Bayside Gazette 10031 Old Ocean City Blvd.
Berlin, MD 21811
Phone: 410-641-0039
Fax: 410-641-0085

News

News - Articles


Pocomoke approves land swap deal

Posted On: 1/12/17
Written By: Brian Gilliland, Associate Editor

(Jan. 12, 2017) Pocomoke City and its fire company are scheduled to go to closing at the end of the month after the council approved a deal that gives the town all rights to the former fire company property, while the fire company gets to use the former VFW property for storage. After the contracts are signed at closing, the fire company will have 270 days, or about nine months, to remove its property from its former home. While the town owns the lot and main building of the former firehouse on Fifth Street, there is a storage shed located on the property constructed and owned by the fire company. The town had previously tried to secure a grant to demolish the building, but was unable to do so, in part because of objections from the Maryland Historical Trust. That shed is still in use by the company, but has agreed to swap the shed for the former VFW property off Dun Swamp Road, which can then be used for storage. It’s located between the town’s solar array and wastewate...
» Click here for the full story.

Klump scholarship increases; 2017 nominations open

Posted On: 1/12/17
Written By: Brian Gilliland, Associate Editor

(Jan. 12, 2017) The people in charge of the Jesse Klump Memorial Scholarship want its namesake remembered for his altruism above all else, and so made that — rather than academic achievement or a specific program of study — the deciding factor in awarding the funds. Funds for the scholarship have increased this year, to a total of $15,000. “We’ve been giving $12,000 for the last five years, but when we look at the tuition bills they keep going up and up,” Ron Pilling, the fund’s treasurer, said. “We’ve never changed our offering.” Pilling said the memorial fund’s signature event, Jesse’s Paddle, was very successful this year, and along with the group’s other fundraising efforts the increased scholarship value shouldn’t overburden the organization. “By and large we’ve had a very gratifying year,” Pilling said. Choosing a member of the graduating class of Snow Hill High School each yea...
» Click here for the full story.

Berlin A&E Committee becomes nonprofit

Posted On: 1/12/17
Written By: Josh Davis, Associate Editor

(Jan. 12, 2017) Looking to increase its fundraising capabilities, the Berlin Arts & Entertainment Committee recently applied for, and was granted, 501(c)(3) nonprofit status. Treasurer Patty Gregorio said the move follows a statewide trend where arts and entertainment districts have been widely encouraged to become their own entities. “The state would eventually like to see each A&E district have its own paid staff and paid director,” she said. “Salisbury has already completed that process – they’re their own 501(c)(3) and they have their own executive director, and I believe Snow Hill is in the process. So there’s a general trend toward that, but the main reason we did it is because we needed to access funds.” The committee officially became an autonomous nonprofit on Nov. 29. “We are now recognized by the IRS as a tax-exempt entity,” Gregorio said. “It remains that Heather Layton is our president, Robin Tomasel...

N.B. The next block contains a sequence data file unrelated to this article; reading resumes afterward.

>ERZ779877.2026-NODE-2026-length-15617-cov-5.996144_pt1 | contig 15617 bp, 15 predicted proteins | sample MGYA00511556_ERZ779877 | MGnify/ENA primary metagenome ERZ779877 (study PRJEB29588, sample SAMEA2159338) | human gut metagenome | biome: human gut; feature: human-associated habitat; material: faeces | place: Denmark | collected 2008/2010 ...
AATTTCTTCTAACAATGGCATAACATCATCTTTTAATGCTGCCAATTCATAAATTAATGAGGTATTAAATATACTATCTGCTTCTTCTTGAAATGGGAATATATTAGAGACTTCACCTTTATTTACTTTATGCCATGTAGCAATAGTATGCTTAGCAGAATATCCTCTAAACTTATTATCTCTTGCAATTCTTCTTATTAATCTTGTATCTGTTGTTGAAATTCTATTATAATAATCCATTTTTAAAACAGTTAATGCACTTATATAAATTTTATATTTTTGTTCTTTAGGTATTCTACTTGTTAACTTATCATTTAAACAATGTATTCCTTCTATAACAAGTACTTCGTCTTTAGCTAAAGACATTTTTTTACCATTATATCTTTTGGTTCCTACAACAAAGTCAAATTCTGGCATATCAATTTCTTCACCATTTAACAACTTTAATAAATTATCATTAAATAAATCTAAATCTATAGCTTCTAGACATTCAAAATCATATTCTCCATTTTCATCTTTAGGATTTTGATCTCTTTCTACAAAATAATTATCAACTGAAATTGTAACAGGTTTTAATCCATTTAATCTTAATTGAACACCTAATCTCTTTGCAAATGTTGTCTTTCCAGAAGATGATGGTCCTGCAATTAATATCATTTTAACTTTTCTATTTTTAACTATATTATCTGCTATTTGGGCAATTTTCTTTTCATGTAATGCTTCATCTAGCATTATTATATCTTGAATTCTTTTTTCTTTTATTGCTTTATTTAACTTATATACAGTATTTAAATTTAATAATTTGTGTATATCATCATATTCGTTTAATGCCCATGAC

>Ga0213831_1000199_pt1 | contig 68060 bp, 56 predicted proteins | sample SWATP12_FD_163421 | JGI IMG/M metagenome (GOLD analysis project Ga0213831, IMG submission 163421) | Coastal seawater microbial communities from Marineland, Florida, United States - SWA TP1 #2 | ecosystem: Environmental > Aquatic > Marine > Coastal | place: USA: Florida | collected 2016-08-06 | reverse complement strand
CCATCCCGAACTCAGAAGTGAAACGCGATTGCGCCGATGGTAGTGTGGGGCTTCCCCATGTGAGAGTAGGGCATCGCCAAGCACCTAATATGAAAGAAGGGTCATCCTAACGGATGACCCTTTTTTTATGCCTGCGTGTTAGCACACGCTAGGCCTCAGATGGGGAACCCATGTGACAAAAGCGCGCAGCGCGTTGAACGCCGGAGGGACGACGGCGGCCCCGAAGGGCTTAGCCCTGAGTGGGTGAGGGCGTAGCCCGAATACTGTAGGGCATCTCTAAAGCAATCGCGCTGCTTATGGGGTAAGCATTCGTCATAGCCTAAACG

» Click here for the full story.

Soar with bald eagles at Pocomoke River

Posted On: 1/12/17
Written By: Brian Gilliland, Associate Editor

(Jan. 12, 2017) For the past several years, the Pocomoke River State Park, between Snow Hill and Pocomoke City along Route 113, has hosted Eagle Watches in January to better acquaint visitors and residents with the U.S. National Emblem. “People are seeing more and more bald eagles, and we want to give them a close-up look so they can learn some more,” park ranger Stephanie Venarchick said. “I hope it will also get people out to see our park — maybe they don’t even know it’s here.” There is a $10 fee per person to take part in the watch, with an optional, hour-long boat tour available for an additional $20 per person. Reservations are required, and can be made by contacting Venarchick at the park at 410-632-2566. The tour is limited to about ten people per outing, with three trips — at 1 p.m., 2 p.m. and 3 p.m. — on each of the next three Saturdays. Venarchick said the tours fill quickly. The watch is organized around a central...
» Click here for the full story.

House burglarized in Snow Hill, $600 in rare coins stolen

Posted On: 1/12/17
Written By: Brian Gilliland, Associate Editor

(Jan. 12, 2017) A house at 303 W. Federal Street in Snow Hill was burglarized on Dec. 30 according to Police Chief Tom Davis. Numerous rare coins and silver dollar certificates were removed by an unknown suspect or suspects, according to police. The items are valued at about $600, and nothing else was stolen, Davis said. “The victim was on vacation, but left the house unlocked and the alarm off,” Davis said. Davis said there are currently no suspects, and the Snow Hill Police Department is investigating the crime. He cautioned homeowners to secure living spaces and vehicles when not in use. 
» Click here for the full story.

Pocomoke, Snow Hill react to tax differential debate

Posted On: 1/12/17
Written By: Brian Gilliland, Associate Editor